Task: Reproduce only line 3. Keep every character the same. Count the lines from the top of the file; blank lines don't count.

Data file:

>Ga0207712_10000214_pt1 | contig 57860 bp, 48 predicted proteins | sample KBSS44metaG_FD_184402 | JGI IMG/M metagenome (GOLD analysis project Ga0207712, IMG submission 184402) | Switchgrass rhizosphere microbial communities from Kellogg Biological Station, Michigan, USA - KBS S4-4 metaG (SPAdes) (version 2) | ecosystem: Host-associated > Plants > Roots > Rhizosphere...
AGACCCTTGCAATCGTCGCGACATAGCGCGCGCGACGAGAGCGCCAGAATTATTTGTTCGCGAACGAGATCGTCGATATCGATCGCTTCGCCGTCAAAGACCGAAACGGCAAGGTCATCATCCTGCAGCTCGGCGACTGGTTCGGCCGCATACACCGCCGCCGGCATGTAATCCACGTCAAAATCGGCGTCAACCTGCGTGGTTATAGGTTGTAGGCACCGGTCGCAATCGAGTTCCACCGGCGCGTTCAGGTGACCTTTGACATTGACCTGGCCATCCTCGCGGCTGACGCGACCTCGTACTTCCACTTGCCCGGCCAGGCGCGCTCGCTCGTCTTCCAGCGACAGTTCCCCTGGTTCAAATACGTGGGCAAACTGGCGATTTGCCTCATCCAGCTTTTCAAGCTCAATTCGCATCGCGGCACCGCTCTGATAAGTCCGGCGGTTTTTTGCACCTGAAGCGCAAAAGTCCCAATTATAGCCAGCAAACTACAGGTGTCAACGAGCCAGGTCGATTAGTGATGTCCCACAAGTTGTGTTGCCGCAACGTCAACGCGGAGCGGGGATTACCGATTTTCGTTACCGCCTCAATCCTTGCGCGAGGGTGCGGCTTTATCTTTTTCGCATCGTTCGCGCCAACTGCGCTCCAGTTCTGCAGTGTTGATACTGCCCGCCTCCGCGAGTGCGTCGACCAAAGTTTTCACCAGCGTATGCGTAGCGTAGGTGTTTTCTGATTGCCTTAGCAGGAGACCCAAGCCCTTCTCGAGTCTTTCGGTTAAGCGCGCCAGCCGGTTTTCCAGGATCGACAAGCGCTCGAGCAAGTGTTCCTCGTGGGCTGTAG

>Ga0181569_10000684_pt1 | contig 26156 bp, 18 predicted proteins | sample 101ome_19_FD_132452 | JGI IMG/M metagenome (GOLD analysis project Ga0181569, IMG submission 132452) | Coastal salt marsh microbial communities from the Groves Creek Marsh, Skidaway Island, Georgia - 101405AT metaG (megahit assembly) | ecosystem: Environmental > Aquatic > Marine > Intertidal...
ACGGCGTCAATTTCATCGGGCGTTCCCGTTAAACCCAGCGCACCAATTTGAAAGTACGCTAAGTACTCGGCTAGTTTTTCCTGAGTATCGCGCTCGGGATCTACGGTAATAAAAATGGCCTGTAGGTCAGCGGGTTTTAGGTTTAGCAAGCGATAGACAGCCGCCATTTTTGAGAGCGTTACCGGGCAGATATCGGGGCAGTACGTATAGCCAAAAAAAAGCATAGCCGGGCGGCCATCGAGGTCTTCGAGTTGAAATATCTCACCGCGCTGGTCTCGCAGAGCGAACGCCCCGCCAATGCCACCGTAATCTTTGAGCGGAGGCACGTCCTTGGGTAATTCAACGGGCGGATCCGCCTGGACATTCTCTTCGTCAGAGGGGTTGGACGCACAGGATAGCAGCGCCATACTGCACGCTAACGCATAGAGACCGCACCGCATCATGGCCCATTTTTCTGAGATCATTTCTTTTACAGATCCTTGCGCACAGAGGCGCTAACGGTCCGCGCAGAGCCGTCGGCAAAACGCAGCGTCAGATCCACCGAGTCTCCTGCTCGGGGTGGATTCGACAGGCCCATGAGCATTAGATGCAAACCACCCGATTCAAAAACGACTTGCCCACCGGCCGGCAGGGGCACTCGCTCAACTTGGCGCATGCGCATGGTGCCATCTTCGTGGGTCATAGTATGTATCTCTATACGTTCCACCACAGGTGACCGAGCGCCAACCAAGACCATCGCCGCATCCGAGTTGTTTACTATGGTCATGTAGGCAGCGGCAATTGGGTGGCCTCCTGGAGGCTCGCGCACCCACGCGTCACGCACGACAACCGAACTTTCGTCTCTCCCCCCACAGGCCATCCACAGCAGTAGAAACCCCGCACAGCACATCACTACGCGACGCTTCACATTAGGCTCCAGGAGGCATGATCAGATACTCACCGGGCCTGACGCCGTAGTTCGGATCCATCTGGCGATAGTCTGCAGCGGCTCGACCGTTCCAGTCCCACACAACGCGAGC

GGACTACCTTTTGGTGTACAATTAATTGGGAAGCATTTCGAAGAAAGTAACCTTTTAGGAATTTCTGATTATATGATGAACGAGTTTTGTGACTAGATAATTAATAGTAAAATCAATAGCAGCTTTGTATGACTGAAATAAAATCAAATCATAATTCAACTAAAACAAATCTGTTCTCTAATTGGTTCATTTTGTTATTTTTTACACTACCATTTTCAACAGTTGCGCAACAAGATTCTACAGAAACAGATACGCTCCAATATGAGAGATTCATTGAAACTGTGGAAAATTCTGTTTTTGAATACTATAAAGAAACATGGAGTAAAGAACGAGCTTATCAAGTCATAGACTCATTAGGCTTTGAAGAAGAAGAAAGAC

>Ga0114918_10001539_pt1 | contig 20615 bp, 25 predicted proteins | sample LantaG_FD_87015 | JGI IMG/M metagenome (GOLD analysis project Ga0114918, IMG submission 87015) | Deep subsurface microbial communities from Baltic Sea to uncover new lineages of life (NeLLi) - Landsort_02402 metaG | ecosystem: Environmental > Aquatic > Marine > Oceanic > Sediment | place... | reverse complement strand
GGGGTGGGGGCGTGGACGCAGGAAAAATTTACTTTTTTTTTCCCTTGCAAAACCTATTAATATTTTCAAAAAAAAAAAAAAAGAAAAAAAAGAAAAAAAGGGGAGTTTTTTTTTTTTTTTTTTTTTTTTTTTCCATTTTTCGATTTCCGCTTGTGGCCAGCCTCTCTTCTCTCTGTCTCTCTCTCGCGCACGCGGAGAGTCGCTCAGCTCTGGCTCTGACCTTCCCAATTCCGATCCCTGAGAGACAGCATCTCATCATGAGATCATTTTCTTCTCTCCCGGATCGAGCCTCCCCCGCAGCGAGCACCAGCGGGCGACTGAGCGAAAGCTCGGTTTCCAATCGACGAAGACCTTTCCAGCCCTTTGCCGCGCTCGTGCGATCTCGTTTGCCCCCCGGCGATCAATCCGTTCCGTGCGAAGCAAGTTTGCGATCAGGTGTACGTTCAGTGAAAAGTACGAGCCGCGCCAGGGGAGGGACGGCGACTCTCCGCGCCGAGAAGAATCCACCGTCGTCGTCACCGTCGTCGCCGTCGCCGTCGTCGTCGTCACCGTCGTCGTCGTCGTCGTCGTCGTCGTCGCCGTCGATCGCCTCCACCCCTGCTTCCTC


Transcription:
>Ga0181569_10000684_pt1 | contig 26156 bp, 18 predicted proteins | sample 101ome_19_FD_132452 | JGI IMG/M metagenome (GOLD analysis project Ga0181569, IMG submission 132452) | Coastal salt marsh microbial communities from the Groves Creek Marsh, Skidaway Island, Georgia - 101405AT metaG (megahit assembly) | ecosystem: Environmental > Aquatic > Marine > Intertidal...